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2 lessons cloud native companies have for enterprise leaders
IT leaders must push their organizations to continuously explore and discover solutions for problems that do not yet exist.
This article first appeared on CIO.com. IT leaders must push their organizations to continuously explore and discover solutions for problems that do not yet exist. If you’re reading this from anywhere but Southeast Asia, you’ve probably never heard of Grab. The company, however, is the region’s leading on-demand transportation and mobile payments platform. Think Uber and ApplePay rolled into one. Oh, and they’ve raised a ton of money (like in the billions) and are growing like crazy. You do the math. Industry observers like to call companies like Grab, ‘cloud-native.’ The assertion is that these types of companies were born in the cloud and in the era of modern computing, and are therefore free of the legacy technical debt (and business models) of the industrial age companies they seek to disrupt. And that’s mostly true — but it also dramatically sells short the fundamentally different approach and ethos that companies like Grab bring to bear when it comes to building, maintaining and evolving their technology stack. Their advantage comes not just from the fact that they started with a so-called greenfield environment. It’s that they relentlessly and deliberately recreate that greenfield environment over and over again.
Fixing a problem that does not yet exist
Grab’s recent adoption of a new data platform by an Israeli startup called iguazio is a case study in the creation of this sort of continual greenfield environment. “It wasn’t that there was anything that wasn’t working,” explained Edwin Law, Grab’s data engineering lead. “Almost every day, we are looking at new technologies trying to find something that will help us achieve our goals in an interesting and unique way.” As part of that search, the company came across iguazio and believed that it might help them enhance their service — even if, at the time, they didn’t fully know how.
“Ride hailing is more than just an app – there’s a lot going on in the background that leads to great experiences for both the passenger and driver,” explained Ditesh Gathani, Director of Engineering at Grab. “Grab’s business thrives because of our ability to manage a continuous stream of data that facilitates real-time matching, booking, payment and location services.” The distinctive architecture that iguazio employs led Grab to believe that it might help it deliver real-time insights beyond the company’s current capabilities. So, it decided it was worth exploring. “It’s a bit of an extended experiment,” Law said. “We’re taking small steps, and, as its value is proven, we’ll roll it out at scale.”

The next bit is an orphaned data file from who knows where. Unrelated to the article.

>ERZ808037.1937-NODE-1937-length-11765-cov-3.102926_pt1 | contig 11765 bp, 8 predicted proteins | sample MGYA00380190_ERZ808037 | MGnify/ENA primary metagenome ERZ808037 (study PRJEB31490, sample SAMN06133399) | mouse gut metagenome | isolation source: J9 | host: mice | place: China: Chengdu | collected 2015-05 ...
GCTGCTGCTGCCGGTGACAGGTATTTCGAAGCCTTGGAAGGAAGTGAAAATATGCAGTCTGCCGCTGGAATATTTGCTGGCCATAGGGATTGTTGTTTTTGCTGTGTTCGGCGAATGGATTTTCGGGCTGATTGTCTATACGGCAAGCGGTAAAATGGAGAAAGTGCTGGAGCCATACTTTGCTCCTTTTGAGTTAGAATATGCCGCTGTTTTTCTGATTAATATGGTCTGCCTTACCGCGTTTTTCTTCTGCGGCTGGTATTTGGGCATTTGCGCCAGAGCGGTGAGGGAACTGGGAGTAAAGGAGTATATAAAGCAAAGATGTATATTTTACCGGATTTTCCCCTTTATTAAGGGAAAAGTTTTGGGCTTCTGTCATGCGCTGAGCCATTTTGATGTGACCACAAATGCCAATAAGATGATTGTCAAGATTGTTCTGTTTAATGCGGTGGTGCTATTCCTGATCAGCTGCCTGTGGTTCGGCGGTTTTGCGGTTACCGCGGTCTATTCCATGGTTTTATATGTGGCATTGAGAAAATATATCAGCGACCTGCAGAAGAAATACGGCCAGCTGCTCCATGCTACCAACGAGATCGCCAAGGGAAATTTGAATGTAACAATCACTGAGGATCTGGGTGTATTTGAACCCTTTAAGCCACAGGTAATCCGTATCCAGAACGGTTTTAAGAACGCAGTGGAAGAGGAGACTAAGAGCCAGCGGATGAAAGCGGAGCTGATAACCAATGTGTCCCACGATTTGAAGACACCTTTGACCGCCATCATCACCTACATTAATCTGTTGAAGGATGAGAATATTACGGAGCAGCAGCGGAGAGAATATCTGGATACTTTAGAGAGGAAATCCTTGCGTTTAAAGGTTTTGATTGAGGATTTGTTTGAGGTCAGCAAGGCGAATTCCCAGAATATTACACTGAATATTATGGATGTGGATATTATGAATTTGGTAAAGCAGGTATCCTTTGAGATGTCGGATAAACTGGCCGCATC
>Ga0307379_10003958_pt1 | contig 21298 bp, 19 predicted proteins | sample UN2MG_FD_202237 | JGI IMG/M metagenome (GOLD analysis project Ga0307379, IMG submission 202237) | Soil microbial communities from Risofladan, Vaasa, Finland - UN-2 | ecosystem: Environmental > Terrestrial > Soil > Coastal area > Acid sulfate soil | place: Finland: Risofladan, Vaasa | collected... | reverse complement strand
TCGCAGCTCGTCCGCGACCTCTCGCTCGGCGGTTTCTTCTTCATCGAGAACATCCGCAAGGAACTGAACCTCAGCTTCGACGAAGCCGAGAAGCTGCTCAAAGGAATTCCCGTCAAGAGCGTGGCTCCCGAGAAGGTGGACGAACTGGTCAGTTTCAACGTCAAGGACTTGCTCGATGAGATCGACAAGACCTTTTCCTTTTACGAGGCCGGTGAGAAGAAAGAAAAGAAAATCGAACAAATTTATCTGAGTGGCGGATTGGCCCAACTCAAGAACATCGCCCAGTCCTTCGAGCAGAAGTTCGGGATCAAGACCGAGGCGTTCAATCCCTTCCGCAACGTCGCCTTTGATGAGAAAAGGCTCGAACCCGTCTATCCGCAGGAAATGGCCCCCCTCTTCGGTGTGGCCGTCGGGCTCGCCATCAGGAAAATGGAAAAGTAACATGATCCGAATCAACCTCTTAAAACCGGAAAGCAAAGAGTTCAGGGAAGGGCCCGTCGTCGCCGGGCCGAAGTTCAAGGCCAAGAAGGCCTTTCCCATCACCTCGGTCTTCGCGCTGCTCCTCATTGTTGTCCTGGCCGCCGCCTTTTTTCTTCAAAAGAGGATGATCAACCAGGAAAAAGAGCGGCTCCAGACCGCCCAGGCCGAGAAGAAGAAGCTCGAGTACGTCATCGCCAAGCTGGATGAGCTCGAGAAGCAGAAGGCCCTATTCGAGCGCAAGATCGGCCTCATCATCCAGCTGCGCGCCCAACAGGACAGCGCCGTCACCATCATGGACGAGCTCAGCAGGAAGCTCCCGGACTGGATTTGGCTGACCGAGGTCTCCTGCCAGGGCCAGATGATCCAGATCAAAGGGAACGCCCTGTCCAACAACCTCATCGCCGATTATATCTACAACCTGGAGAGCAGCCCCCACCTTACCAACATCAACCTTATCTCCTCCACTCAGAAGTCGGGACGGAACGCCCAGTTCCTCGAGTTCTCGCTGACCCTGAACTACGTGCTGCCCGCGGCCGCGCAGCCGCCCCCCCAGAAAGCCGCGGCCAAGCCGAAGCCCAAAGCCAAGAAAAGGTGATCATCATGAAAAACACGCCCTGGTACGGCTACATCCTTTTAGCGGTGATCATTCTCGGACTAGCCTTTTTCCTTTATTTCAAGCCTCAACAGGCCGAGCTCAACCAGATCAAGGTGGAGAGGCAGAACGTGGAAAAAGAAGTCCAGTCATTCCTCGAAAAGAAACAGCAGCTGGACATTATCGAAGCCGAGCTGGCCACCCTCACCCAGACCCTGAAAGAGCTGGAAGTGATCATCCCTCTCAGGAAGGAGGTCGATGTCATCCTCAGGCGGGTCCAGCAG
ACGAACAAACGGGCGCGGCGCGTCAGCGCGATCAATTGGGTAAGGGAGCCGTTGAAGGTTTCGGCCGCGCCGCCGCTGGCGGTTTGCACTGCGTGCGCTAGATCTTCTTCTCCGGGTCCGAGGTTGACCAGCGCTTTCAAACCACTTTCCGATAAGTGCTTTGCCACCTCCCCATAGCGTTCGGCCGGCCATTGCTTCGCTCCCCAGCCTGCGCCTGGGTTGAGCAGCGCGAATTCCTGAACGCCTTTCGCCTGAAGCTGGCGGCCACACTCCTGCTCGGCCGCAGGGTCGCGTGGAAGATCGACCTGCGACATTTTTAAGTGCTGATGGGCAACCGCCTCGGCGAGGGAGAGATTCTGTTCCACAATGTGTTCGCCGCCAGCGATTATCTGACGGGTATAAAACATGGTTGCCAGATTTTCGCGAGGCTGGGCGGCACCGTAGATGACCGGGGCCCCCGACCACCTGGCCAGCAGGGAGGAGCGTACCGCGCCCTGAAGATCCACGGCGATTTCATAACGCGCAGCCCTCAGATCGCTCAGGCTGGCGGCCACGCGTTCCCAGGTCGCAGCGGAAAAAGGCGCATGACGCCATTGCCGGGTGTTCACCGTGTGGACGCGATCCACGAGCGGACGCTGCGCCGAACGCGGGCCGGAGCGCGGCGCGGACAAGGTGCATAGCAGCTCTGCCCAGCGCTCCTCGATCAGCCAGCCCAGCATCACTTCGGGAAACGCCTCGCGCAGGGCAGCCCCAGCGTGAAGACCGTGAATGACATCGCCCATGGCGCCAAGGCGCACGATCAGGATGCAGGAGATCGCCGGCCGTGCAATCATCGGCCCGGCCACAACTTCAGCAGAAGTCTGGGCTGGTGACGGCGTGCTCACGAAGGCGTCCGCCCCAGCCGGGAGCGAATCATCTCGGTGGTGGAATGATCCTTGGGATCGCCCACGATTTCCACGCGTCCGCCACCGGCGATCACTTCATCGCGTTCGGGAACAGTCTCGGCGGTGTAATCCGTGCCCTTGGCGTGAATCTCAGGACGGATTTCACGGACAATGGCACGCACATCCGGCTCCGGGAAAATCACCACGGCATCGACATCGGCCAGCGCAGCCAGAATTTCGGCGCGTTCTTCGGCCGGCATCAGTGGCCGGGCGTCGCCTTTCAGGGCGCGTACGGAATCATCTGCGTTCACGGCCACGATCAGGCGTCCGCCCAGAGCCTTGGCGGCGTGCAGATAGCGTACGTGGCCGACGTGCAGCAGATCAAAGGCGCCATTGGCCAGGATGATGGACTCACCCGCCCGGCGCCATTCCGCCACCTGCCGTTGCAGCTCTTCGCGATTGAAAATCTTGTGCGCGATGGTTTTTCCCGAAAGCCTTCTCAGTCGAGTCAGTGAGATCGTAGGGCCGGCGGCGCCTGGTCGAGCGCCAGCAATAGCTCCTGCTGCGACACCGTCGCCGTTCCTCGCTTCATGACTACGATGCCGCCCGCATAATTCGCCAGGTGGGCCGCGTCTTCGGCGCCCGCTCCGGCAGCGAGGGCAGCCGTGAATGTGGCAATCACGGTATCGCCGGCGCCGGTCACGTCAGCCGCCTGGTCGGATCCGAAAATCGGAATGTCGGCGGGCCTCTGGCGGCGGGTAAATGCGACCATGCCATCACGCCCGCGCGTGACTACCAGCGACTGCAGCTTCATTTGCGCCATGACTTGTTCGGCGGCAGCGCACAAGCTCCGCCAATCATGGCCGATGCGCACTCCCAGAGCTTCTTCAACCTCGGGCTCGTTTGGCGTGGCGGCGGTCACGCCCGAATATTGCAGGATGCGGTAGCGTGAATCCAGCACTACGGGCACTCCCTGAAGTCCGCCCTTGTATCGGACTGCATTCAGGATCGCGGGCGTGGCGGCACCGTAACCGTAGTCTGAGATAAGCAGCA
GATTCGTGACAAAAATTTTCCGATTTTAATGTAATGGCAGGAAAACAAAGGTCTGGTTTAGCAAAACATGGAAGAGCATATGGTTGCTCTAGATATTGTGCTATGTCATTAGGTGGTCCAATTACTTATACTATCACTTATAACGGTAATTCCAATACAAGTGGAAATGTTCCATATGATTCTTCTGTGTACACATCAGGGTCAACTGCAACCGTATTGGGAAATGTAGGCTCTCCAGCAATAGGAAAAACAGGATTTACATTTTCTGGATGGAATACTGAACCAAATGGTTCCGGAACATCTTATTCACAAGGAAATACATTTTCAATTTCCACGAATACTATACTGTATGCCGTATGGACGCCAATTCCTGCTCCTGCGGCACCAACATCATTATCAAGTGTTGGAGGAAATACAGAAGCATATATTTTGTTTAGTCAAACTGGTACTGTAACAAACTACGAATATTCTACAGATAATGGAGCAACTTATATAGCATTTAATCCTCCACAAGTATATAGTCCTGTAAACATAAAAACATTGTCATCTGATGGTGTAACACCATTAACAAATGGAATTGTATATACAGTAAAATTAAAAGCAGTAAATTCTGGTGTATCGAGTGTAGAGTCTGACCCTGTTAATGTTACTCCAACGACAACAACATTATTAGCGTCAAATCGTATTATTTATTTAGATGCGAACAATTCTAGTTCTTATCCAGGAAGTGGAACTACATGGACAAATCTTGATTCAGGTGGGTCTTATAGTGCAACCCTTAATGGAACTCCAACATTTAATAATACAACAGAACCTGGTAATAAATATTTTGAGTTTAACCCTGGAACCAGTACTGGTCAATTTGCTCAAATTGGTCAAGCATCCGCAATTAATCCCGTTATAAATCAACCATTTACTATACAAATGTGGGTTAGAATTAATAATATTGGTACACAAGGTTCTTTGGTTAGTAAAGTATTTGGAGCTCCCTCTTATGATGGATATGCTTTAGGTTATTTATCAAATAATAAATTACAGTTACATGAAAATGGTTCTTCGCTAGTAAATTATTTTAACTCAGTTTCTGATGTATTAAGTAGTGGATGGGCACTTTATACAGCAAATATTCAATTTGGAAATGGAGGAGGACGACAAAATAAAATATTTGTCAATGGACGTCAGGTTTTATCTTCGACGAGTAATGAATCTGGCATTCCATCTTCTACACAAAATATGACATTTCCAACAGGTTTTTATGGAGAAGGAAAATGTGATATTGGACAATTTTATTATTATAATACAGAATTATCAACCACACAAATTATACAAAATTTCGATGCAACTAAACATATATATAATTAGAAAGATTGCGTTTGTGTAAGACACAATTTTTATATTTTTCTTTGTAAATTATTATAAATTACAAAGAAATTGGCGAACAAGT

Data wins and speed rules
There is an all-out arms race in each of these two interestingly-connected industries of on-demand transportation and on-demand payments. It is made even more interesting by the fact that the fight in both segments is taking place on a global stage, yet must be fought locally as the battle for mindshare and wallet share takes place on a city-by-city basis. In this intensely competitive environment, two differentiators are rising to the top: data and speed. The company collects vast amounts of data about its customers, drivers, and just about anything else that might help it continually tune and enhance its service. “Grab is a very data-driven company. Every decision is based on data,” Law shared. “Data is everything, and we are laser-focused on collecting all of the data we can to make the most optimized decisions possible.” At the same time, however, the company has also realized that just having data is not enough. It must be able to use that data in real-time to provide insights and enable better, more rapid decisions as close to the point of engagement as possible. As a result, they are continually seeking out new technologies that will help them achieve this goal.
The enterprise pathway to the future
Enterprise leaders may take some comfort in proclaiming that cloud-native companies, like Grab, “have it easy,” being born free of the legacy technology investments and structures that constrain their organizations. But it is a false comfort, and, more importantly, a useless one. Enterprise organizations must, instead, take two valuable lessons from companies like Grab as they seek to find their pathway to the future. First, they must adopt a perpetual greenfield ethos. Enterprise organizations must first free themselves from their mental legacy debt and be willing to continually reinvent themselves to prepare for a future that is not yet upon them. Like Grab, enterprise leaders must push their organizations to continuously explore and discover solutions for problems that do not yet exist. Those that wait will find that by the time the problems are manifest, it will be too late. Second, it will not only be the on-demand transportation or payment businesses that need to deliver insights, in real-time, at the point of engagement. Customers in every industry will hold every organization to this standard. Speed and real-time engagement will be drivers of differentiation across the board. As a result, those organizations that can create a highly integrated and dynamic data stack will come out ahead. As the velocity, volume and variety of data are now in a continuous state of flux, organizations need the ability to dynamically adjust and scale exponentially to find advantage in an ever-more competitive world. [Disclosure: As of the time of writing, iguazio is an Intellyx customer.]